You hear the case of employees resuming for work at very odd hours for meetings and closing at wee hours as well. You also don’t want to imagine the inhumane acts some owners of large factories and warehouses make their employees go through. Enforcement and prosecution of offenders will change the norm.

What is your comment on the recent immigration recruitment process that claimed the lives of many Nigerians?

It’s unfortunate that a thing like that happened at this time in the history of this country. There are better ways of conducting interviews for such large number of people. I felt they could have used different centres, multiple in states and the candidates can come in batches.

Such exercises should be carried out over a period of time. It just brings to the front burner the reality of unemployment in the country and the reason why people should embrace entrepreneurship.

As someone who recruits people for companies, how true is it that Nigerian youths are unemployable?

I won’t say all but most. A lot of people are really not cut out for paid jobs but because they have gone to school everybody around them expects them to get a job. And as such most are not fit for the jobs they apply for. How would you expect someone who read Yoruba language in school to fit in a bank job? And like I said earlier most employers don’t want to spend time to train employees. They are always more concerned about the bottom line. Prospective job seekers should try out their skills elsewhere, like turning their passion to a business that can employ others also.

You left the insurance industry to start a completely different line of business, what informed this decision?

Like I said earlier, I just felt this urgent need to start something of my own, so I started Krystal Green Mobility, which is the first green mobility company in Nigeria.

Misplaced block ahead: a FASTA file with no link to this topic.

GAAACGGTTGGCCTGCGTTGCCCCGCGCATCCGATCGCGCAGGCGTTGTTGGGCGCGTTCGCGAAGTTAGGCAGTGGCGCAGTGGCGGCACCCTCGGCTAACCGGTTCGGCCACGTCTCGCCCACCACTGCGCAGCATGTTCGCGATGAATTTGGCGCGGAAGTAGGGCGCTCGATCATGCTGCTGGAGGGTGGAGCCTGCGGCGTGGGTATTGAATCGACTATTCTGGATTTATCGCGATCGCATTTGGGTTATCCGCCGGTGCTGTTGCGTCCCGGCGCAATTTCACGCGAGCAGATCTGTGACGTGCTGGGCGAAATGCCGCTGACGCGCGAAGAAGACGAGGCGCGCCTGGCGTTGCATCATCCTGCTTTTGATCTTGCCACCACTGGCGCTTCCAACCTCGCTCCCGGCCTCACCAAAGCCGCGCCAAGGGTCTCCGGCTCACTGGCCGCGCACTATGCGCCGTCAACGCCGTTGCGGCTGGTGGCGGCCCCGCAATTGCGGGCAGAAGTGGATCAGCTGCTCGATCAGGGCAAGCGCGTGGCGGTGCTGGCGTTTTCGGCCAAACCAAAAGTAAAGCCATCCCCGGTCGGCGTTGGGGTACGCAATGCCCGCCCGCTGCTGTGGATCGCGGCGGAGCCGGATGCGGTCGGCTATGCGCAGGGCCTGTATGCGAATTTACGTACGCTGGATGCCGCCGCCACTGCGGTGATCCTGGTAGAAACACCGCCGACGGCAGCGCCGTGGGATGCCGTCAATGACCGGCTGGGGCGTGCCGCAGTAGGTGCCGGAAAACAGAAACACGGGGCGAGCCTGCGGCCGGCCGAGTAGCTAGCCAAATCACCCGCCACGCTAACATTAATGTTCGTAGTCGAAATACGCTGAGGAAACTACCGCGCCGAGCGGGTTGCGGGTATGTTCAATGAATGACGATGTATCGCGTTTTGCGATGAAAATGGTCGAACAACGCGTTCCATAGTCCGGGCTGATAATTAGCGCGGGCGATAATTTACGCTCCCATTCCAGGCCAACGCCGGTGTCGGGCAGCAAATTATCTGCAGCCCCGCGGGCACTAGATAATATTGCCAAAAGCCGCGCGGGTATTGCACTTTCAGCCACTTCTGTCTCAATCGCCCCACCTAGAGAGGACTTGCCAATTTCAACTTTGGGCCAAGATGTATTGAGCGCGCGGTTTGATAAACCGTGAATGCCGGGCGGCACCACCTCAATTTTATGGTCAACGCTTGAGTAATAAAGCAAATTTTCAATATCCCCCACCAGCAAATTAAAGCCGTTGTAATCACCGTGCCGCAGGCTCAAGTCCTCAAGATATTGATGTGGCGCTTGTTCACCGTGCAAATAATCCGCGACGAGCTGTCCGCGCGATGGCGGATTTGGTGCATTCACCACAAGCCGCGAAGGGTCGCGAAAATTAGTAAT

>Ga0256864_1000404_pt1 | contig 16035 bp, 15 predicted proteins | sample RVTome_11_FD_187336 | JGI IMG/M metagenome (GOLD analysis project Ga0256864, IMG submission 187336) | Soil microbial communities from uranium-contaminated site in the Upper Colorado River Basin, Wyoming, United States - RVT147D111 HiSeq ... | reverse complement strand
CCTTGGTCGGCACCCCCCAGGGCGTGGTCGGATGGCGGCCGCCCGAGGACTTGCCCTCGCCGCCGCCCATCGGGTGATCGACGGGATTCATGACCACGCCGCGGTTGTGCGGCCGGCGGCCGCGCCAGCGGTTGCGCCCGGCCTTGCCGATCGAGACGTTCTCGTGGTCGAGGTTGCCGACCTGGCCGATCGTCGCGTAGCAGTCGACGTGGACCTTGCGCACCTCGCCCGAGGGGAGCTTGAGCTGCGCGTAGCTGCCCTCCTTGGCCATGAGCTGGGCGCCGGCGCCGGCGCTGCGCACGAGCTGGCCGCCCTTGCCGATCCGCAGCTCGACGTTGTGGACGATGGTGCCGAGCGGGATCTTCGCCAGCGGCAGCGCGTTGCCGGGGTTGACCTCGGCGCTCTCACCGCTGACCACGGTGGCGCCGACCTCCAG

We deal in electric products from two wheelers to four wheeled machines and we are franchise owners for the Segway, Windrunner, Luggie and also E-Max electric scooters in West Africa.

Our products especially the Segway and Windrunner two- wheeled mobility machines can be used by the police for community policing,  they can be used by security companies, malls, golfers and also recreational and tourist centres.

All our products are also battery operated so you don’t have to go through the stress of changing oil and buying fuel, which comes with other mobile machines. You just charge them and you are good to go. The Segways are the fastest selling and are the best machine you can ever have fun with standing on your feet either as a tourist or as someone who is just out to have fun.

Do you think Nigeria is ripe for Segway gliding tours that you talked about, considering that investment in tourism is still very low when placed side by side with other countries?

Nigeria has great potential for tourism that is untapped because of the attitude of those in authority. But our company Krystal Gliding Tours is working to make its mark in the industry by encouraging tourism. We are currently in the process of partnering with some fun turfs and gaming centres around Nigeria where people can go to take a ride on the Segway.

I think Nigerians can begin to think of new ideas that can promote tourism in the country. Tinapa for instance, is masterpiece that its potentials are being eroded not just because of lack of proper funding but also lack of new ideas.

Another major problem is that most of our games reserves and parks in the country are also non-functional. But with the introduction of these gliding tours in these locations, individuals can move around these massive expanses of land with ease and that could be a very good attraction for tourists.